The cover shown in Figure 1 has a blue marker that reads “BESCHADIGD DOOR RAMP HARWICH BOOT” (damaged because of disaster with Harwich boat). It concerns a letter from London (U.K.) to Amsterdam. The flaps of the envelope (Figure 2) had become lose, probably because the glue had washed away. However, the apparent contents – one sheet containing a stock market report (See Figure 3) – was glued to the closing flap (by a previous owner, I assume). The sheet was dated February 20, 1907, and there was an Amsterdam arrival marking of February 22, 1907.
A little digging in old newspapers revealed that the s.s. Berlin had crashed on the North Pier at Hoek van Holland during a heavy storm at 5:45 in the morning of February 21. As the ship tried to enter the river, despite a north-western storm with force 11, the Berlin was blown of course and onto the North pier, with the front pointing to the New Waterway and the rear to sea (see Figure 4).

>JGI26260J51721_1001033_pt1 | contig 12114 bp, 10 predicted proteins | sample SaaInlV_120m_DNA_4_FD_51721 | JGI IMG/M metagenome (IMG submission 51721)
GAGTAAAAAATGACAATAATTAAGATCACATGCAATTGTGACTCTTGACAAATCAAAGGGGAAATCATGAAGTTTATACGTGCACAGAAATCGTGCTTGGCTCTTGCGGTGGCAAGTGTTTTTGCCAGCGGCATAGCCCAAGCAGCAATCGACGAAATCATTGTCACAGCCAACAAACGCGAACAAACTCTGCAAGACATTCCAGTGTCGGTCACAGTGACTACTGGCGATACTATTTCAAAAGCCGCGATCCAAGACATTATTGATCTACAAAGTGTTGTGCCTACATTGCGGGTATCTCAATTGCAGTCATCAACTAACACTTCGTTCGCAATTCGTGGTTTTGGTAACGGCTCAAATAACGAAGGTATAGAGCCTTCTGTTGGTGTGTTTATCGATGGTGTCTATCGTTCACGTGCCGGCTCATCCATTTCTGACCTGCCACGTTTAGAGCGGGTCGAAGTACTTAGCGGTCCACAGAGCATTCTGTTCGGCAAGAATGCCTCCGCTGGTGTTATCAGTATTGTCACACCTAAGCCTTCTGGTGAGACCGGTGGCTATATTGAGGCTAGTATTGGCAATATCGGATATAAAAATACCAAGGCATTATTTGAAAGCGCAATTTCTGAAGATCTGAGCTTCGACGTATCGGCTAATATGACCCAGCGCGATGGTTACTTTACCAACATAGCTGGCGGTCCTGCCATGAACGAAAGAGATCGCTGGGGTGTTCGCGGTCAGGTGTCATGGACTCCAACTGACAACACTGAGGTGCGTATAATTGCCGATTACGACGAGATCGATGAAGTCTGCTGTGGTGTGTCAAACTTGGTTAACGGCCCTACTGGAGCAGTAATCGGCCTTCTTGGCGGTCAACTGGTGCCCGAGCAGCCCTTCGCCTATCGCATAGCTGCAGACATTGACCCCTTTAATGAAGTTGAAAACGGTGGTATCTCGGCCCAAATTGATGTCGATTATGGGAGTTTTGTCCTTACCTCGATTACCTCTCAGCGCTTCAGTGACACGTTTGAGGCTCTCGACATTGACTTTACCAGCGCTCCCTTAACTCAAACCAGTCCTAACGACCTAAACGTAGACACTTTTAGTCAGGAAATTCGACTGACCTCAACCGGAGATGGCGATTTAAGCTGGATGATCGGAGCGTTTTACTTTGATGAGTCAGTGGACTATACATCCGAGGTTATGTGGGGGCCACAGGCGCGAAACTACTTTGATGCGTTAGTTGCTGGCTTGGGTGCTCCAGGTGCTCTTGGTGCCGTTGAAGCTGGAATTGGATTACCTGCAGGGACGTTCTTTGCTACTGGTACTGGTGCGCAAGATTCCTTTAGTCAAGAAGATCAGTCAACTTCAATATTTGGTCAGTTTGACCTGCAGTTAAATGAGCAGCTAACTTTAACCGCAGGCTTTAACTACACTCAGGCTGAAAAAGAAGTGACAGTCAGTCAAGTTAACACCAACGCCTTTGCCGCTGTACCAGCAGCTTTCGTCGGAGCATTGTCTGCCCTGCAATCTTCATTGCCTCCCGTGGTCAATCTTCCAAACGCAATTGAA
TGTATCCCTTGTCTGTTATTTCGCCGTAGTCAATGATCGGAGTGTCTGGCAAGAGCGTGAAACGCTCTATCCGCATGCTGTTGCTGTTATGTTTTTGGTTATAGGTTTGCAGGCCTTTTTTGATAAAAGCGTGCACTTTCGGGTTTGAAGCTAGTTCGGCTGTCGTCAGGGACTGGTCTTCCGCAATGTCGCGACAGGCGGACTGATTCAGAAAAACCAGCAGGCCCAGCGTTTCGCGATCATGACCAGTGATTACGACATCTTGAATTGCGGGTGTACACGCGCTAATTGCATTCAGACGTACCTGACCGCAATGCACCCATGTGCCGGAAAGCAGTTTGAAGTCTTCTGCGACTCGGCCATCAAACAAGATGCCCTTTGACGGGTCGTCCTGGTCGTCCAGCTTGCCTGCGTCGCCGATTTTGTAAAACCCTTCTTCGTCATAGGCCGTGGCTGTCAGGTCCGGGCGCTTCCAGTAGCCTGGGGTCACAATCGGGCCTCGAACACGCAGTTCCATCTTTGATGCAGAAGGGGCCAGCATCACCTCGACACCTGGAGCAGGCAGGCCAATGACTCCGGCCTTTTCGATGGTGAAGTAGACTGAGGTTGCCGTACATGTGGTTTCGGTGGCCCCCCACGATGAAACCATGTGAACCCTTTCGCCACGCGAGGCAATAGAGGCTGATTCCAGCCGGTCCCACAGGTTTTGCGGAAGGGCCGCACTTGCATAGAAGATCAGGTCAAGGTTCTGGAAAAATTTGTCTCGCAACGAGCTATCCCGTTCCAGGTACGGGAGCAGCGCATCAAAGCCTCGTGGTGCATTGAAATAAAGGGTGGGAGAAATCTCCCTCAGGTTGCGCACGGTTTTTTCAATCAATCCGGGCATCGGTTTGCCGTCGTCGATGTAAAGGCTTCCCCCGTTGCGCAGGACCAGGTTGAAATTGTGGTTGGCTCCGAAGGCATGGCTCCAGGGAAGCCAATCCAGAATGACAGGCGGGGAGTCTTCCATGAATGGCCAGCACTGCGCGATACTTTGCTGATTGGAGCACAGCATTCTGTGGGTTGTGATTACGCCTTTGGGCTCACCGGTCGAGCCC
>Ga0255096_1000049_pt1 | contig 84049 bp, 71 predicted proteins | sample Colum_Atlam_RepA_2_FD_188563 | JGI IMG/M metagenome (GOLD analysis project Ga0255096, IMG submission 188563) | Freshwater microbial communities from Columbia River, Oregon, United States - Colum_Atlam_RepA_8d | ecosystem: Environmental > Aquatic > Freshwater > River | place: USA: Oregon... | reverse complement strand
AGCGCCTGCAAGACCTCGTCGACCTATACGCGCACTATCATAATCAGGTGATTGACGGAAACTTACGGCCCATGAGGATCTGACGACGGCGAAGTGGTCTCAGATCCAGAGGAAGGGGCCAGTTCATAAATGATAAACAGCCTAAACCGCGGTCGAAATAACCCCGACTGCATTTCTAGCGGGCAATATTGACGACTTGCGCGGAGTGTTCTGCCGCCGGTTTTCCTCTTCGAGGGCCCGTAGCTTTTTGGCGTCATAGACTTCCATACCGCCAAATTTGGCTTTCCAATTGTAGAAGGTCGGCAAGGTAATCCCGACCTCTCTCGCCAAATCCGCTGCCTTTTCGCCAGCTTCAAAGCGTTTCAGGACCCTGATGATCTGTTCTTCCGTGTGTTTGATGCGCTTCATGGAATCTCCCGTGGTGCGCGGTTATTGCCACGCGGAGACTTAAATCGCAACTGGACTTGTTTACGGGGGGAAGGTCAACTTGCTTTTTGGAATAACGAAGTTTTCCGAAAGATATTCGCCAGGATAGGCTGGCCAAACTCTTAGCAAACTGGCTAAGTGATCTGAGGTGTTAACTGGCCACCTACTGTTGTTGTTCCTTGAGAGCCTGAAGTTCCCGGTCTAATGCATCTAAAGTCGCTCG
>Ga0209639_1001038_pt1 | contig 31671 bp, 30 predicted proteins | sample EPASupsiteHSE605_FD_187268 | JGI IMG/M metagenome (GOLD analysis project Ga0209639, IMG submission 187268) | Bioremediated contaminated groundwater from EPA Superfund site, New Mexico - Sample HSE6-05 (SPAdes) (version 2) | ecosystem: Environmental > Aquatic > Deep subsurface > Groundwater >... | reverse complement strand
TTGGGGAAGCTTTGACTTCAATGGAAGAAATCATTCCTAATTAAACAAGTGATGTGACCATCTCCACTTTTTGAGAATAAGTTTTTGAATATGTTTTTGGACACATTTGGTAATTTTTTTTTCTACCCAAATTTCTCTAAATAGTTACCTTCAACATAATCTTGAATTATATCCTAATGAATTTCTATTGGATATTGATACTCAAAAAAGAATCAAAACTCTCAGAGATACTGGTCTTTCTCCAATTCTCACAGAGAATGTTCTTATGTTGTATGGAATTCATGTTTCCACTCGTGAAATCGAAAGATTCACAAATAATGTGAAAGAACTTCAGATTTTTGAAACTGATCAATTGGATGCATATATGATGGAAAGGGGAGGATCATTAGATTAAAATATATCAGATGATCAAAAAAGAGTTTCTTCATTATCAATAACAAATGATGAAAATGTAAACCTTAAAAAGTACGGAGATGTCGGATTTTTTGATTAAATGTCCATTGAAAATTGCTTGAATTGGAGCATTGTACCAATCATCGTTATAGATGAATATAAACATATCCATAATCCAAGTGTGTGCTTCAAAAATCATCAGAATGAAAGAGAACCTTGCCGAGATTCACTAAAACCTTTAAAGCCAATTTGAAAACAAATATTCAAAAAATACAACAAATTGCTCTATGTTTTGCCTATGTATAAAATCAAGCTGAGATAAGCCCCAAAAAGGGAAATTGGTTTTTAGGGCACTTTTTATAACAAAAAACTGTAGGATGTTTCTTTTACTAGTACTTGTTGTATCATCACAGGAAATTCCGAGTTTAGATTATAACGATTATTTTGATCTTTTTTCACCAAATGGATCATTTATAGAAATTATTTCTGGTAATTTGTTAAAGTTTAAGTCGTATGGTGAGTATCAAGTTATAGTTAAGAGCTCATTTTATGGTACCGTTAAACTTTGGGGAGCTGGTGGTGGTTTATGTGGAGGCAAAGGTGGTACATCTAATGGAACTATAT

About 90 minutes later the front of the ship broke off and sank. It took most of the passengers with it, as they had fled to that part of the ship because they saw the rescue boats there. Unfortunately, the storm prevented the rescuers from being able to save any of these passengers. A number of survivors huddled on the rear of the ship, and it took more than 24 hours before they could be rescued.